Color Management and Soft Proofing

ICC Profiles for Color matching


1. Download the profiles desired from below.
2. Make sure Photoshop is closed.
3a. Windows: right click on each profile one by one and select Install
3b. Mac: Copy and paste the profiles to the proper folder below.

Operating System ICC File Folder Location

OSX Library > Colorsync > Profiles
OS 9.2.2  System Folder > Colorsync > Profiles


Proofing is done in photoshop by going to the View menu and selecting Proof Setup and clicking Custom. You can quickly turn the last applied profile on and off using View>Proof Colors. When proofing, use the Relative Colorimetric rendering intent with the exception of Canvas, black and white prints, or prints where Relative Colorimetric tends to block up details to a noticeable degree. Otherwise, use the Perceptual rendering intent.

Art and Photo Framing - Canvas.icm Perceptual**

Art and Photo Framing - Fine Art Rag.icc Relative Colorimetric*

Art and Photo Framing - Satin and Plaq.icm Relative Colorimetric*

* Use Relative Colorimetric with black point compensation unless printing a black and white image or relative seems to block up details in some areas.
** Use Perceptual with black point compensation unless you are getting no noticeable blocking with relative, and prefer its deeper more contrasted feel.


Note: To get the best output on each media, send your images in either ProPhoto or Adobe RGB. If you want to replicate how your print looks when printed on a certain media, then embed that media's profile into the image. Warning this may clip colors in your image permanently. You should save your embedded file as a different file name.

Embedding profiles can be done in photoshop. Open your image, and go to the Edit menu and select Convert to Profile. Change the Destination Space dropdown to your desired profile. Leave the Engine at Adobe (ACE). Set the Intent to Relative. (Unlike proofing, you will always want to use the Relative intent.) Use Black Point Compensation should be checked as well as Use Dither. Whether or not to flatten the image to preserve appearance is up to you. Click OK. Now go to File>Save As to open the save dialog. Make sure that under the Save options at the bottom, the ICC Profile: SelectedProfile box is checked. This will embed the selected profile into the document so that the results can be replicated across multiple media.

If during your proofing you wish to use a different rendering intent other than the one suggested, make sure and notify us so we can replicate your intended output as closely as possible. Simply adding a comment with your upload, or giving us a quick call works great. In addition to embedding one of our profiles, we will accept images in sRGB, Adobe RGB, and ProPhoto RGB color spaces. Other possibilities may be available upon request. If you have any questions, comments, or concerns, please give us a call at (970)-744-4580.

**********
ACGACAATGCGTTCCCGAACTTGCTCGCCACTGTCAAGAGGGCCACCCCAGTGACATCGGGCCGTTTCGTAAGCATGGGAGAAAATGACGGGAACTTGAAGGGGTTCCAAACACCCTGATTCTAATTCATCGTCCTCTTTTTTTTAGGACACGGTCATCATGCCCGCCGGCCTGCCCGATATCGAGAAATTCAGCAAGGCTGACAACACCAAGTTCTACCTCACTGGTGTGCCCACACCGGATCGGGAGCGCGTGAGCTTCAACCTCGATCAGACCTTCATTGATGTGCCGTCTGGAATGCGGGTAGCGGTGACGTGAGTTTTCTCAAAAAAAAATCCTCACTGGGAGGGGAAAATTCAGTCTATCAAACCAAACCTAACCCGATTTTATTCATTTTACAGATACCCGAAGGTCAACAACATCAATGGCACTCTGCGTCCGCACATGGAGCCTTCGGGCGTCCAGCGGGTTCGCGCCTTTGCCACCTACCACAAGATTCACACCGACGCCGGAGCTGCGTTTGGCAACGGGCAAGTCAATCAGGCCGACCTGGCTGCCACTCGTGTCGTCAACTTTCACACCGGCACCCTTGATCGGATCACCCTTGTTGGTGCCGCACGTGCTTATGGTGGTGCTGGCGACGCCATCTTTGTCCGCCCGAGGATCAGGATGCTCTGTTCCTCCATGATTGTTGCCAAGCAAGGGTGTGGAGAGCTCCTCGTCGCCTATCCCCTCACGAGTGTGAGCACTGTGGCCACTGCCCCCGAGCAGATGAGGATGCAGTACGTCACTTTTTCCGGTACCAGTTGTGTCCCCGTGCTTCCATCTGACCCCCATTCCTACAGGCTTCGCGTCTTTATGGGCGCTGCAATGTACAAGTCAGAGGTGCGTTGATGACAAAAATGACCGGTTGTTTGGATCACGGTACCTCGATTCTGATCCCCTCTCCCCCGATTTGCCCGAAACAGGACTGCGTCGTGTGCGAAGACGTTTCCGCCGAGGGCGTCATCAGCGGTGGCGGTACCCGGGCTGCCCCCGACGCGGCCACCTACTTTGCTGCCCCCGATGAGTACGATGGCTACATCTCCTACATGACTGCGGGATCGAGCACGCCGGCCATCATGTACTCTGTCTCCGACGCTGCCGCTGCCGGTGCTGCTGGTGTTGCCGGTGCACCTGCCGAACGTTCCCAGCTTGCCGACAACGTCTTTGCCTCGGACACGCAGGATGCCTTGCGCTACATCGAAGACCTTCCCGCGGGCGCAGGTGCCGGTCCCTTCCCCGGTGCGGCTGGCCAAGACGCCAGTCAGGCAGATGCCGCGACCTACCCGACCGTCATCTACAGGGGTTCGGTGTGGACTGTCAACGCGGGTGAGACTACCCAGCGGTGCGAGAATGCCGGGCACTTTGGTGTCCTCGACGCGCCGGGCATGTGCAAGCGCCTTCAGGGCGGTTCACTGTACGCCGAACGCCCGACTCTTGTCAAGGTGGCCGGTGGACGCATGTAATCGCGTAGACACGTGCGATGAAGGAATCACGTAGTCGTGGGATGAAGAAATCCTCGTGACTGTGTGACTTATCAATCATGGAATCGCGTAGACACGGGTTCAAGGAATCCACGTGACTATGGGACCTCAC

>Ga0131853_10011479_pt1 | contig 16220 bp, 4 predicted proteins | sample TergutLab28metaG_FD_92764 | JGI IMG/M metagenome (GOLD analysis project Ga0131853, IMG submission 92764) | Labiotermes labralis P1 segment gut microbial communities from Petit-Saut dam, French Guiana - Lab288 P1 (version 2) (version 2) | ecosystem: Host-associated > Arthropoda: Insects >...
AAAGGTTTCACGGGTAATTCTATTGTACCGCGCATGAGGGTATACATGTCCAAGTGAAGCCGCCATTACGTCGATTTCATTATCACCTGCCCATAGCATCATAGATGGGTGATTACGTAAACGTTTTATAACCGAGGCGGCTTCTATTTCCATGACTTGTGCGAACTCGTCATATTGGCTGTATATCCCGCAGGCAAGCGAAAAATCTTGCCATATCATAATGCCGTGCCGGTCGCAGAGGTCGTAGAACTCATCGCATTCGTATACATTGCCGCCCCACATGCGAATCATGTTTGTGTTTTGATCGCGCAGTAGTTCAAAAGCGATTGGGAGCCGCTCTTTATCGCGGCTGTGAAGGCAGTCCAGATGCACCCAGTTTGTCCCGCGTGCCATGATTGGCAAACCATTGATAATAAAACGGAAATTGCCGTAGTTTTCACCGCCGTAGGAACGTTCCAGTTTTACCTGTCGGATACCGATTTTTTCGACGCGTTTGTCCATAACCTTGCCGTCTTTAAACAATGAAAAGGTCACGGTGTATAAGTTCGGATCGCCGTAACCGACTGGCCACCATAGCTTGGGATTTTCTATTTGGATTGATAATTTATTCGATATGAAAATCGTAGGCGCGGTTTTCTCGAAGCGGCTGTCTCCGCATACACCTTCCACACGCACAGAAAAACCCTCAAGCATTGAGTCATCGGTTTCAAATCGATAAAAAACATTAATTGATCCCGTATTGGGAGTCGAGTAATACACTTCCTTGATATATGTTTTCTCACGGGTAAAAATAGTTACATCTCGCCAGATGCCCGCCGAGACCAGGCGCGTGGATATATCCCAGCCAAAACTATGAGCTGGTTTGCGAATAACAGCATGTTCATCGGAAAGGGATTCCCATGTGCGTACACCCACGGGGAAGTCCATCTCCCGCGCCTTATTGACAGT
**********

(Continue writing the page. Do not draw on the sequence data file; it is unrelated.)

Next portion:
Monitor profiling and calibration

Effective monitor profiling and calibration requires the use of a hardware calibration device.  Your eyes may be very good at distinguishing colors relative to one another, but just try to pick out the color with an RGB value of 230, 15, 52 from a chart with a bunch of other reddish tones and you will quickly realize your limitations.  A hardware calibrator comes with software that works together to measure how your monitor reproduces colors and then performs adjustments to make those reproductions more accurate. And since the behavior of your monitor changes over time, this calibration has to be re-done every so often (the frequency depends on the quality of your monitor and how critical color accuracy are to your work and ranges from a few days to weeks). If you’re doing any editing of your digital images and want your resulting prints to match what you see on your monitor, calibration is a must. We recommend the X-Rite i1Display 2 and the Datacolor Spyder3 devices as two of the best options, but this technology is improving so newer devices may come down the pipe.

ICC Profile Downloads

An ICC profile works with color management functions in software like Adobe Photoshop to help output correct colors, whether on your monitor or through a printer.  An ICC profile will have either an .ICC or .ICM file extension. The installation of an ICC profile is simple, the file just needs to be copied to the correct location; Mac OS X = “/Library/ColorSync/Profiles” for all users or “/Users/<username>/Library/ColorSync/Profiles” for a specific user; Windows = “C:\Windows\System32\spool\drivers\color”. If your image editing application is running you may have to restart it for it to recognize the new profile.


One of the advantages gained by the use of ICC profiles is Soft-Proofing.  In Adobe Photoshop, this allows you to see what your image will look like when printed on a particular printer/paper combination.  It may not be 100%, but certainly much closer than trying to guess.  This is in contrast to having an actual print (hard proof) made, which takes more time and money to produce.  In Adobe Photoshop, in the menus go to View > Proof Setup > Custom. In the resulting window that appears use the following settings as a starting point:

  • Device to simulate = Select the ICC profile for the desired printer/paper combination
  • Rendering Intent = Relative Colorimetric or Perceptual
  • Black Point Compensation = Checked

Select OK to apply your chosen settings. Now you can edit your image while taking into account the limitations of a particular media. This helps you to focus your editing efforts on changes that will actually be seen in print, or make changes that compensate for the limitations of the paper and ink. For instance, it doesn’t help to boost the saturation of a bright green when that color can’t be reproduced on paper, often you’ll just loose detail in the area.


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